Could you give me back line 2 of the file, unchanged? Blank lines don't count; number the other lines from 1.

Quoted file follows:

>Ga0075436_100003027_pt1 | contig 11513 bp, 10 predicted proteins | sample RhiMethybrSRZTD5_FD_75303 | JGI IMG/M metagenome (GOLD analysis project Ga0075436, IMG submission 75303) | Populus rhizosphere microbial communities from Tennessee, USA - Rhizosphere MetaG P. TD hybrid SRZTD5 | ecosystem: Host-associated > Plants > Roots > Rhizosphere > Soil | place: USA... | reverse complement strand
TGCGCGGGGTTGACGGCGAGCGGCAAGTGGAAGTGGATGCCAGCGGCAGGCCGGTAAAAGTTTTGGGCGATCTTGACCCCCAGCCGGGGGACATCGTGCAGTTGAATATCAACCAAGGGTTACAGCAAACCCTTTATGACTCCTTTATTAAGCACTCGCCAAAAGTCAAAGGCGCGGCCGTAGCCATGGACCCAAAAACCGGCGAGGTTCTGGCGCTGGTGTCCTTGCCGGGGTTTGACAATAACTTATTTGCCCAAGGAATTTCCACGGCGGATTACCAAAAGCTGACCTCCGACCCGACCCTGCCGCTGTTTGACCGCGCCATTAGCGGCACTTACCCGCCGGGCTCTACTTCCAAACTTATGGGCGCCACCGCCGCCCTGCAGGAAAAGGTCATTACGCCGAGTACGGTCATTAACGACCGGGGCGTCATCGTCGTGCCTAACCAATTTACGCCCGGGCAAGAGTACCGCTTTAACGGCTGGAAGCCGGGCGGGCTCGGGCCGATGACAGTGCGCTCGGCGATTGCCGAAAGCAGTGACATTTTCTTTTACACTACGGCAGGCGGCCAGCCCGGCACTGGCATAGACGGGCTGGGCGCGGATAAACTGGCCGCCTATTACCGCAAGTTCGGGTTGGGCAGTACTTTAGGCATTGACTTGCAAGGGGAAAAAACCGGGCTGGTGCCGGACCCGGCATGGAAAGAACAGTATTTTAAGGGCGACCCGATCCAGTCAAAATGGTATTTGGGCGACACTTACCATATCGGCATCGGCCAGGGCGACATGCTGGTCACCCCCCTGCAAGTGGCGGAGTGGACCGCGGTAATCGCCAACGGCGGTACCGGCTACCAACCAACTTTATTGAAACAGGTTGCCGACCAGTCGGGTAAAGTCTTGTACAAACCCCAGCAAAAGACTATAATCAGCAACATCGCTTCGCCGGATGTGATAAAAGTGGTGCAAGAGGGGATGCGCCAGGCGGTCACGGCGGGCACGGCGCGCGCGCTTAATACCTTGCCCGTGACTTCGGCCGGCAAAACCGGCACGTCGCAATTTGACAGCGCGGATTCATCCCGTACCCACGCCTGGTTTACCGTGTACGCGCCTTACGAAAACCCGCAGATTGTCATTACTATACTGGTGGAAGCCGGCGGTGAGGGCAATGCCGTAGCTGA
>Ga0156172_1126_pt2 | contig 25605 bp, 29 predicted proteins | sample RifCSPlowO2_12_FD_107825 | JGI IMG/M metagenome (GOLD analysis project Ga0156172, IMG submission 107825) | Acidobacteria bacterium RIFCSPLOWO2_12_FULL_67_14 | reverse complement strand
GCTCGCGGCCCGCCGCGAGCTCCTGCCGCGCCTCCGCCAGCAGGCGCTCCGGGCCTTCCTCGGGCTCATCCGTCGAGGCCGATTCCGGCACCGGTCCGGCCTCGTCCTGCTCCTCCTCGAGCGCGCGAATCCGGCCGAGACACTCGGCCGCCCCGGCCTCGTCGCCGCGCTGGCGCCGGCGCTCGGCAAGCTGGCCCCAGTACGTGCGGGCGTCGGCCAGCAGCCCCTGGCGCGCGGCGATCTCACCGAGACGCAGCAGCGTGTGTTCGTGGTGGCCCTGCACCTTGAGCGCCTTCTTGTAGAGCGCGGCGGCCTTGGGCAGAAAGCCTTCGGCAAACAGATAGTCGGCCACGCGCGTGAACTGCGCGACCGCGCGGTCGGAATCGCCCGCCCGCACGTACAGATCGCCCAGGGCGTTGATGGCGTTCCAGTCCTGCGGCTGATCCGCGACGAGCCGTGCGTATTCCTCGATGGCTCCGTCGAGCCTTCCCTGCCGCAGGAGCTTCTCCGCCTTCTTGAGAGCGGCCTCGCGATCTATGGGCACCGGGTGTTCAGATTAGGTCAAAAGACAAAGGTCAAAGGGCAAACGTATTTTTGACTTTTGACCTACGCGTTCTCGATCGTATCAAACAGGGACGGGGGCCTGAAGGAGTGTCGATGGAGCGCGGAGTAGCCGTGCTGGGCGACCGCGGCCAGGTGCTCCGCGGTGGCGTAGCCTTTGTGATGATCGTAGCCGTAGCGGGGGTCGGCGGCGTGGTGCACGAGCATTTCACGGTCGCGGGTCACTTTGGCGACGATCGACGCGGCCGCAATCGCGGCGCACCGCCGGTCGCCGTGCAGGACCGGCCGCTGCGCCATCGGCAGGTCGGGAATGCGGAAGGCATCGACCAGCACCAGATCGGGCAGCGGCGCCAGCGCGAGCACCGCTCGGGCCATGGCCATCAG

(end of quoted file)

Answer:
TGCGCGGGGTTGACGGCGAGCGGCAAGTGGAAGTGGATGCCAGCGGCAGGCCGGTAAAAGTTTTGGGCGATCTTGACCCCCAGCCGGGGGACATCGTGCAGTTGAATATCAACCAAGGGTTACAGCAAACCCTTTATGACTCCTTTATTAAGCACTCGCCAAAAGTCAAAGGCGCGGCCGTAGCCATGGACCCAAAAACCGGCGAGGTTCTGGCGCTGGTGTCCTTGCCGGGGTTTGACAATAACTTATTTGCCCAAGGAATTTCCACGGCGGATTACCAAAAGCTGACCTCCGACCCGACCCTGCCGCTGTTTGACCGCGCCATTAGCGGCACTTACCCGCCGGGCTCTACTTCCAAACTTATGGGCGCCACCGCCGCCCTGCAGGAAAAGGTCATTACGCCGAGTACGGTCATTAACGACCGGGGCGTCATCGTCGTGCCTAACCAATTTACGCCCGGGCAAGAGTACCGCTTTAACGGCTGGAAGCCGGGCGGGCTCGGGCCGATGACAGTGCGCTCGGCGATTGCCGAAAGCAGTGACATTTTCTTTTACACTACGGCAGGCGGCCAGCCCGGCACTGGCATAGACGGGCTGGGCGCGGATAAACTGGCCGCCTATTACCGCAAGTTCGGGTTGGGCAGTACTTTAGGCATTGACTTGCAAGGGGAAAAAACCGGGCTGGTGCCGGACCCGGCATGGAAAGAACAGTATTTTAAGGGCGACCCGATCCAGTCAAAATGGTATTTGGGCGACACTTACCATATCGGCATCGGCCAGGGCGACATGCTGGTCACCCCCCTGCAAGTGGCGGAGTGGACCGCGGTAATCGCCAACGGCGGTACCGGCTACCAACCAACTTTATTGAAACAGGTTGCCGACCAGTCGGGTAAAGTCTTGTACAAACCCCAGCAAAAGACTATAATCAGCAACATCGCTTCGCCGGATGTGATAAAAGTGGTGCAAGAGGGGATGCGCCAGGCGGTCACGGCGGGCACGGCGCGCGCGCTTAATACCTTGCCCGTGACTTCGGCCGGCAAAACCGGCACGTCGCAATTTGACAGCGCGGATTCATCCCGTACCCACGCCTGGTTTACCGTGTACGCGCCTTACGAAAACCCGCAGATTGTCATTACTATACTGGTGGAAGCCGGCGGTGAGGGCAATGCCGTAGCTGA